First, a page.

#ChaunceySays: Marc Porat showed that the information/industrial economy
labor mix was 50/50 four decades ago. Now it’s at least 90/10. Where is America’s new economic model for the FrictionLessSociety (FLS)?
Change is happening so fast in the FLS that I have decided to use a pseudonym–#ChaunceySays—to aggregate and track tweet snippets of FLS insights as they occur from the news, my research, consulting, and writing projects.
My problem was that both private and public FLS insights are surfacing faster than I can track them, much less expand them into essays; this was taking me away from my research and writing projects, so I decided to let random FLS insight tweets fly, whether from me or others (with attribution), on their own under the “#ChaunceySays” banner. I will continue to post occasional essays linked to tweets about my FLS projects on about a weekly basis for feedback and comment.
I encourage others to use “#ChaunceySays” to post tweets of their FLS insights on the accelerating change to help aggregate and track issues that are reshaping who we are and how we live.
I derived the “ChaunceySays” pseudonym from Chauncey Gardner, the main character in the classic 1970s novel and movie, Being There. I chose Chauncey because he is like a perfect mirror that reflects truthful insights from everyone he meets, unbeknownst to either them or to himself.
The movie stars Peter Sellers as Chance the gardener whose name was misheard as “Chauncey Gardner” when he accidentally sneezed as he was introducing himself to a stranger. Thereafter, Chance responded as “Chauncey” in all subsequent conversations without a glimmer of a thought that anything was wrong.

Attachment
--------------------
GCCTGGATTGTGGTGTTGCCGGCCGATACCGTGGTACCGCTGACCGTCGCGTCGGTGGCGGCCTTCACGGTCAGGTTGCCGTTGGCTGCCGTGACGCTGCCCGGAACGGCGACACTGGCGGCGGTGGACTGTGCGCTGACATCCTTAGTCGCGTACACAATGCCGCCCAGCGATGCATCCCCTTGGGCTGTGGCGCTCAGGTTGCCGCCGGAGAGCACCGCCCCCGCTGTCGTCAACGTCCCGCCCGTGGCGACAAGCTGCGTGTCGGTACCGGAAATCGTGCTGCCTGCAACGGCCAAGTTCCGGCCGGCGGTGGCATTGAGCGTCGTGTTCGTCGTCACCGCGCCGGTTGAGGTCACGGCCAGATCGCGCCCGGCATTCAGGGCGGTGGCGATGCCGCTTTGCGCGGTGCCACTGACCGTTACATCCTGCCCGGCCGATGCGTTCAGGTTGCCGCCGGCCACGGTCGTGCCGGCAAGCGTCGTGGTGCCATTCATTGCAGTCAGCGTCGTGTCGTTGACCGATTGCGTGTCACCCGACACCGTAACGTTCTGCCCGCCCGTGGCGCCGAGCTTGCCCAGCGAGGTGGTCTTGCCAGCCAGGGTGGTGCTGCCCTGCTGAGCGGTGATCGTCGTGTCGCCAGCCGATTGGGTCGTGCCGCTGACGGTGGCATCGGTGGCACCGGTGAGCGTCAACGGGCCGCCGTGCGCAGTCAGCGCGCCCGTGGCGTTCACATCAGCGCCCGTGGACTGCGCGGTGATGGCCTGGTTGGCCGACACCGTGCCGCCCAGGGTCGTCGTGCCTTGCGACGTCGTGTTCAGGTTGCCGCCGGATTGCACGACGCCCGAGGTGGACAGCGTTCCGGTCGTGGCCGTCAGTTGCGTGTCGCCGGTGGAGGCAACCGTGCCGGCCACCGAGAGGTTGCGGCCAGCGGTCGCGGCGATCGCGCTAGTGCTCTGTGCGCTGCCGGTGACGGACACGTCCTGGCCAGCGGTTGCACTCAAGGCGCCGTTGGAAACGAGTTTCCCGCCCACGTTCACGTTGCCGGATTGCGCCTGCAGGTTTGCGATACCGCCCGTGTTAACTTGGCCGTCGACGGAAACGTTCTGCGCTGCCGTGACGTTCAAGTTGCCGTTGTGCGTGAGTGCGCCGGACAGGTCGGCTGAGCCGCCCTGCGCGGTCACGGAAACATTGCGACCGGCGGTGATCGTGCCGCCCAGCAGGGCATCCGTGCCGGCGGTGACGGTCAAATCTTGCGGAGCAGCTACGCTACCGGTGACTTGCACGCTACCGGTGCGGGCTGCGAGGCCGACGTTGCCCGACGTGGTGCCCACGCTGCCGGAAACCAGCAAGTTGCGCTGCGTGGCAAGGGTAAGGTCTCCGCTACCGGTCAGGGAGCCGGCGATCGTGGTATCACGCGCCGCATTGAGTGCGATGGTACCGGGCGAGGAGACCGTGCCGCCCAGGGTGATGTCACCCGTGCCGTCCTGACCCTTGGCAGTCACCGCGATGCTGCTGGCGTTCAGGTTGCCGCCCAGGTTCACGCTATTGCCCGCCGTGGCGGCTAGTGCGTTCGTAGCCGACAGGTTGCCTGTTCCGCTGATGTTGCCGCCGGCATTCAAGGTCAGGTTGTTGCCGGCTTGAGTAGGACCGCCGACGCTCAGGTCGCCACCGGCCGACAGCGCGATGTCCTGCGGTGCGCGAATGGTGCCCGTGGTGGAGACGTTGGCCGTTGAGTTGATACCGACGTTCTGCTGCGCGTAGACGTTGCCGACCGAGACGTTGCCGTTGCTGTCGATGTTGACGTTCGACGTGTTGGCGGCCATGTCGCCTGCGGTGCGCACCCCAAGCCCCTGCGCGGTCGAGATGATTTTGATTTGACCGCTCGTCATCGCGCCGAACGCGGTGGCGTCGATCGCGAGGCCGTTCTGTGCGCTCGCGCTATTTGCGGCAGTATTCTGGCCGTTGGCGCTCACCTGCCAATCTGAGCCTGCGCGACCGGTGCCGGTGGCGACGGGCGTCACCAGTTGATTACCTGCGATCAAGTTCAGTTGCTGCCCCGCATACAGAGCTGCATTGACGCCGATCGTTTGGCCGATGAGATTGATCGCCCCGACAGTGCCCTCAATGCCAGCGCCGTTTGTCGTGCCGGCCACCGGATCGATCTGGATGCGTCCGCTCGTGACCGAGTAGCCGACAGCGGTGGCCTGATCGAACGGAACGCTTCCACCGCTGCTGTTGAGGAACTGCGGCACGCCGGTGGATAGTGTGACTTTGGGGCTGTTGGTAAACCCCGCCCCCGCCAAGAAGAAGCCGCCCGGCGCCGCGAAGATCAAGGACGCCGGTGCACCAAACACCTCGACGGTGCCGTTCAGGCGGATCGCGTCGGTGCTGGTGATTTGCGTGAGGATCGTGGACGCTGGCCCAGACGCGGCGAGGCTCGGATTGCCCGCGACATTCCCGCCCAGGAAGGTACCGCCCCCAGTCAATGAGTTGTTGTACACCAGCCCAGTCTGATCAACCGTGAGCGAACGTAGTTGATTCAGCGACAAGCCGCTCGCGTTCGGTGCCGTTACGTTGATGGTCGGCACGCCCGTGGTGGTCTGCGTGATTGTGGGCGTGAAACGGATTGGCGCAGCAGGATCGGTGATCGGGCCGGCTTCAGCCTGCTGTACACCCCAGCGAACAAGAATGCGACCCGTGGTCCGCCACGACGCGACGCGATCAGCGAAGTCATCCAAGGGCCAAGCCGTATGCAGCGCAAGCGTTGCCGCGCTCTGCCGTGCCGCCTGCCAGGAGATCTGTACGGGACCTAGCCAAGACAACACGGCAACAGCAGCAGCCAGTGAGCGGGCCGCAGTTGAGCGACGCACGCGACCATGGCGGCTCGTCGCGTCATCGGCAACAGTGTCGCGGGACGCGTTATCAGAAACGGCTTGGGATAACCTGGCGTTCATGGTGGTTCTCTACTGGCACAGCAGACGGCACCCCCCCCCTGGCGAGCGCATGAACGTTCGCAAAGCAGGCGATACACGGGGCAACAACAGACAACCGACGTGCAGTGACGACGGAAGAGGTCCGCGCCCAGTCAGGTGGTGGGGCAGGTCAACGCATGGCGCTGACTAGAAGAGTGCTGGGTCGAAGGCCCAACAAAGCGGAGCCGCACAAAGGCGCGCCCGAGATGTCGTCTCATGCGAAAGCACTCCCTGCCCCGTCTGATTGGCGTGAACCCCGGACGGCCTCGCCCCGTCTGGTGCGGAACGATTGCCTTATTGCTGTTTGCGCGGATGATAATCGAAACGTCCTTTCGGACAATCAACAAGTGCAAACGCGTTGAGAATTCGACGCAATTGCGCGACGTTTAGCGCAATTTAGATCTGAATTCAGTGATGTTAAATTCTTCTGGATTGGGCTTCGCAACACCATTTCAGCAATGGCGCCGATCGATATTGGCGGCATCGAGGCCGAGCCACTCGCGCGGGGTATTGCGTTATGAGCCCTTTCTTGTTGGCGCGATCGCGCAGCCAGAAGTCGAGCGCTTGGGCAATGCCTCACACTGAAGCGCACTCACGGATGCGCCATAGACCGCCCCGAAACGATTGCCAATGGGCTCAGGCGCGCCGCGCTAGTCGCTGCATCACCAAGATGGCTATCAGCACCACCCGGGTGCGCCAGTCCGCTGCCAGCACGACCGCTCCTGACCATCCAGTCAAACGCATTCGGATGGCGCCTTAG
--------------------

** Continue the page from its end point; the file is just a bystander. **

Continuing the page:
Here is the joke: While Chauncey lived in bliss with no self-awareness whatsoever, the “normal” people he encountered, who presumed to have highly developed senses of self-awareness and worldly knowledge, were so into themselves they were totally unaware that Chauncey had no idea what they were talking about. So these people projected their issues onto Chauncey and gave him all the credit for helping them through their problems as he mirrored their complaints politely back to them when all he was doing was just … “being there”… in a state of bliss.
From an FLS perspective, I was also attracted to Chauncey as a pseudonym because he gives us an example of a fully autonomous AI robot that can do many human-like things but is clearly not human. The other FLS reason I chose “Chauncey” was that the mid 1970s period (1976, to be exact) was when America crossed the 50/50 tipping point from an industrial economy to an information economy—the time when our FrictionLessSociety had clearly begun (see graph above of 50/50 transition point from Marc Porat’s PhD thesis at Stanford in 1976).
All of today’s economic problems and opportunities were revealed in this early work. Unfortunately, “opportunity” received primary focus during the following 40 years leaving today’s society to play catch up on solving the problems of a maturing knowledge-based economy.
If anyone knows of a coherent economic model for understanding how the knowledge economy works as a follow-on to Porat’s work I would very much like to examine it.